THE POPE'S ASSASSIN by Luís Miguel Rocha


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No nuns with guns here, but plenty of Jesuits with Berettas.

The action is plentiful and also plenty confusing in this Portuguese knockoff of The Da Vinci Code. The secret involves an agreement that is revealed to every pope on the first night he’s elected to that office. In this case, it’s Cardinal Ratzinger, now Benedict XVI, who reads the letter and immediately begins to sweat. It seems a document has been held in safekeeping for 50 years by archeologist Ben Isaac, one of the discoverers of the Dead Sea Scrolls. If it’s ever revealed, this document—the Gospel of Jesus—could quite possibly cause both consternation and a huge crisis of faith among Catholic believers. But two 25-year agreements have passed, and the confidential agreement is not renewed. Enter a cadre of well-trained and lethal Jesuits, determined to get their hands on the documents. They kidnap Ben Isaac’s son to exert pressure on the father (and Holy Father). Also, the Status Quo, a group of five men who along with Ben Isaac made the discovery of the Scrolls at Qumran valley in 1947, begin to get knocked off with grisly abandon. Sarah, a journalist and scholar of Vaticaniana, is pressed into service as a document deliverer, and her lover Francesco becomes bewildered about where Sarah’s loyalties lie. And then things get really confusing as a bewildering assortment of priests (both Jesuit and non-), Vatican eminences, CIA agents and vicars of the church vie for power. Also involved in the secretive fray are the bones of Jesus—are they real, or is this just another Jesuit conspiracy? Rocha flummoxes the reader with a body count that becomes almost incalculable. Who are all these people getting iced in various creative ways, including a priest whose eye is gouged out by a holy relic? Ultimately, the reader both loses count and ceases to care.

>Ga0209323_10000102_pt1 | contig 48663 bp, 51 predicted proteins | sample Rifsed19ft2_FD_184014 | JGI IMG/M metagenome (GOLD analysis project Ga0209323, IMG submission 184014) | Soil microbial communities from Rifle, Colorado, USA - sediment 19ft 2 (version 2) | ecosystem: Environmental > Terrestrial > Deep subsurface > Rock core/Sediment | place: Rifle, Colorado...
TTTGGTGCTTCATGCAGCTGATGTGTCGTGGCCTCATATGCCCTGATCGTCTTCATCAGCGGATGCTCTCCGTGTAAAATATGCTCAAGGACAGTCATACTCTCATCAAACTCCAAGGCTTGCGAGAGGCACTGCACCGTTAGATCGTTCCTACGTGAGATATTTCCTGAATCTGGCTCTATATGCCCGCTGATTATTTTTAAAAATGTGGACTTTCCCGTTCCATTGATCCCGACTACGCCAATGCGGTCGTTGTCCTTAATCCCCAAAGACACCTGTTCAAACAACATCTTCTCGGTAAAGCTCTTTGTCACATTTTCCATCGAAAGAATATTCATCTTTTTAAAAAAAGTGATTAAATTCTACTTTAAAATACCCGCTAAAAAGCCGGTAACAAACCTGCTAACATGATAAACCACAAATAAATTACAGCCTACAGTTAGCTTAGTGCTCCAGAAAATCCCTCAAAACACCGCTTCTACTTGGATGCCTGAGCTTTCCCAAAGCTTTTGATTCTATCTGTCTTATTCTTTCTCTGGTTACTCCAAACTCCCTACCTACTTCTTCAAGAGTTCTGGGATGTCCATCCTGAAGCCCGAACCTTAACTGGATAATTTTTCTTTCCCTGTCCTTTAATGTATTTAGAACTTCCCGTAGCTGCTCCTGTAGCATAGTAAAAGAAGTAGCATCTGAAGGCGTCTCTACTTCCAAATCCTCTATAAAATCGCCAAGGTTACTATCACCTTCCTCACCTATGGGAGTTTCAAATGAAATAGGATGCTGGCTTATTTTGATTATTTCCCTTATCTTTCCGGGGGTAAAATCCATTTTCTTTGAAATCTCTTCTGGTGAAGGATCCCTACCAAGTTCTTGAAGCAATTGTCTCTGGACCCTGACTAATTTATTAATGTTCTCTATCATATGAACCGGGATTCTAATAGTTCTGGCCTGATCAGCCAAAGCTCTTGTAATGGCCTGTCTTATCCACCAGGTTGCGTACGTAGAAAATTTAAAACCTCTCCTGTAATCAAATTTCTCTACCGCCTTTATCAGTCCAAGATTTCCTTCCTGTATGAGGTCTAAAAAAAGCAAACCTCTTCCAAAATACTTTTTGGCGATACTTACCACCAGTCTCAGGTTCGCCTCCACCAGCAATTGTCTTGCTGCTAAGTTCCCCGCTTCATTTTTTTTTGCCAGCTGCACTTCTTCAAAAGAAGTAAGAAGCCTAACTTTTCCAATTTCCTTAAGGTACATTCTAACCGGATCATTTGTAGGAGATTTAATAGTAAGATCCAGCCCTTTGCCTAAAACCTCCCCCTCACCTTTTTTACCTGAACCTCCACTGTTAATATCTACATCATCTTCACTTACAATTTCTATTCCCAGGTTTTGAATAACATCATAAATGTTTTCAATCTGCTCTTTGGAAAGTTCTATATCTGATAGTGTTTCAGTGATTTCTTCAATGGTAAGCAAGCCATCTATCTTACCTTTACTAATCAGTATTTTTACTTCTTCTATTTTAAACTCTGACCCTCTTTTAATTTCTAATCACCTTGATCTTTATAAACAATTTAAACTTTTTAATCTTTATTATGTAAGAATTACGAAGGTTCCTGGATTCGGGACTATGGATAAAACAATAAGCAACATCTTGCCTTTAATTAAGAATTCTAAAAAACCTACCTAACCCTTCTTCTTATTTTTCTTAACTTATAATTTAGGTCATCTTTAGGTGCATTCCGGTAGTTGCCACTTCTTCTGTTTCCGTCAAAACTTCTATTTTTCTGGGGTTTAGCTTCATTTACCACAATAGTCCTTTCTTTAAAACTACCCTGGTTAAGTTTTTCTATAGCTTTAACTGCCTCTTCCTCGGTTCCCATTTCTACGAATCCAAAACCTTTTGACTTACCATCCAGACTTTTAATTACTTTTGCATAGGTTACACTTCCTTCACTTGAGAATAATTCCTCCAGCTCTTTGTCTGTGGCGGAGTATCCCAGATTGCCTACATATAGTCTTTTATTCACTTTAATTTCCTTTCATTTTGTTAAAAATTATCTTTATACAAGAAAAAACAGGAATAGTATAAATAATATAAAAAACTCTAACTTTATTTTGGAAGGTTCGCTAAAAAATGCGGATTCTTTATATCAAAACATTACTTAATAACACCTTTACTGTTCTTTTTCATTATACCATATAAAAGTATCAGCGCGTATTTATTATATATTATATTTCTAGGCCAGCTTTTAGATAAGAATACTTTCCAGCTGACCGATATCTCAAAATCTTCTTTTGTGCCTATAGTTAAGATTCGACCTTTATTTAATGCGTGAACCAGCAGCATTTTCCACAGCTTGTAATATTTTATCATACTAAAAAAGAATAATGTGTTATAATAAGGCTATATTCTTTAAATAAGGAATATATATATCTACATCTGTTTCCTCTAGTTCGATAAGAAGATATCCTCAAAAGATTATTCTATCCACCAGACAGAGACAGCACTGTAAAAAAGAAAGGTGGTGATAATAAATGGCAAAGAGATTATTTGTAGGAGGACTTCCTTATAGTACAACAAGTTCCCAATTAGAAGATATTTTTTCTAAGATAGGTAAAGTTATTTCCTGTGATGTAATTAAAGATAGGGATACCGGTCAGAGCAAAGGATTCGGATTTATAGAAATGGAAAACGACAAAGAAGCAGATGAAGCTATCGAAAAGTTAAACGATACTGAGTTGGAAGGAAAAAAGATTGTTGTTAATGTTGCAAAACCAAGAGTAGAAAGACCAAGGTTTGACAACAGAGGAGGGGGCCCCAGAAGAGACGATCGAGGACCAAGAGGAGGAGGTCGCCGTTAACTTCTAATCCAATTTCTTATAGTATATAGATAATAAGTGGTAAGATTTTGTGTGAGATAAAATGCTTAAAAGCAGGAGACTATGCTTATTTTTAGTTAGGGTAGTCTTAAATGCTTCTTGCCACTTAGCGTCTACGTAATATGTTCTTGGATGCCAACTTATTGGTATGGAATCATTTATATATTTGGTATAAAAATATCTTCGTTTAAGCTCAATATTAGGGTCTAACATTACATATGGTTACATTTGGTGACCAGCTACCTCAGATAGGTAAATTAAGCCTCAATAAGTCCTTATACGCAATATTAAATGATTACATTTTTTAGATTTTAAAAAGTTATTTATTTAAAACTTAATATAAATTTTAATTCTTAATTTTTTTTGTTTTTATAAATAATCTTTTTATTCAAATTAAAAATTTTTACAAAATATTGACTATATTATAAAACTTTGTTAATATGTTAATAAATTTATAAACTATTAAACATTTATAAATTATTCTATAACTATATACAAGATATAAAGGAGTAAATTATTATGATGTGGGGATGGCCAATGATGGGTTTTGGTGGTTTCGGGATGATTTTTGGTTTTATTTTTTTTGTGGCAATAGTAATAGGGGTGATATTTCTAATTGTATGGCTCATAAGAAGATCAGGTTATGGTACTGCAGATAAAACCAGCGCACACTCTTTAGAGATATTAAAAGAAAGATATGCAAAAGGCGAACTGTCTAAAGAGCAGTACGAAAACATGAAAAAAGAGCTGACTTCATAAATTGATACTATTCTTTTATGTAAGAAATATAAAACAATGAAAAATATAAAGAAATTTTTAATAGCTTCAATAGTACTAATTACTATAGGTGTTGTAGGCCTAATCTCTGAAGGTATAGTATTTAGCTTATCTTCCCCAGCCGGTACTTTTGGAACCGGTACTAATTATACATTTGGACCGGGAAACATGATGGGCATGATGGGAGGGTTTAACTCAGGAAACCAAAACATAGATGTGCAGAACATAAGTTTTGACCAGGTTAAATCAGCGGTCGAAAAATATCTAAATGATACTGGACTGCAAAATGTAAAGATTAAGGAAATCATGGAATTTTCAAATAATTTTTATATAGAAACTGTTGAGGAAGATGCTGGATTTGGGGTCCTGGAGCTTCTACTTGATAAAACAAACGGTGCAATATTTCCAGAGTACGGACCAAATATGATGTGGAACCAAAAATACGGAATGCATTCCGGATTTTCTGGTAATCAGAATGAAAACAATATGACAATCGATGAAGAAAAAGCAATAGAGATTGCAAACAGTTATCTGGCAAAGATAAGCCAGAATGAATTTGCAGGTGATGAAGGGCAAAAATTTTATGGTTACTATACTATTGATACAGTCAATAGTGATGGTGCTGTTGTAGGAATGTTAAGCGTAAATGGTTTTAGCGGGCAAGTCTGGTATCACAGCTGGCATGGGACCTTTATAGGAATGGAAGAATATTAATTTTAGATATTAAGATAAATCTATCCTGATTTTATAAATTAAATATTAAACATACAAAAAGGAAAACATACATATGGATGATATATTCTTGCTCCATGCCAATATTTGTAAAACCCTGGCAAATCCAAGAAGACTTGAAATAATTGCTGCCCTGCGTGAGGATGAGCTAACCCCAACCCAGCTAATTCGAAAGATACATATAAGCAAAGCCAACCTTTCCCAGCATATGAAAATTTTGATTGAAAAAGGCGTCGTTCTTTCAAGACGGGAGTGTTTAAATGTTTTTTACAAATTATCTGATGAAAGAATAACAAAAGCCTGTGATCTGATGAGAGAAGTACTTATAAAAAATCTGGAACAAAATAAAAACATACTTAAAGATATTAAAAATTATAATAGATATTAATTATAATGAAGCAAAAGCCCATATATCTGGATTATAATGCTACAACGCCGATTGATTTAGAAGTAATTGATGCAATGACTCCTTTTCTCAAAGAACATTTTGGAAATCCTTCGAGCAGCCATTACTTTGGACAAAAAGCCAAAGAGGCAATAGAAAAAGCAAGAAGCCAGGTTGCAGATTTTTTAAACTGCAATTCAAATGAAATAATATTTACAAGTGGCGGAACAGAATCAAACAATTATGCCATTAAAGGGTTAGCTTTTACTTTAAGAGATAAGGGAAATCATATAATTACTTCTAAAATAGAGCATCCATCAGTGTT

An uninspiring combination of complexity of plot and simplicity of character.

Pub Date: March 31st, 2011
ISBN: 978-0-399-15688-5
Page count: 400pp
Publisher: Putnam
Review Posted Online:
Kirkus Reviews Issue: Jan. 15th, 2011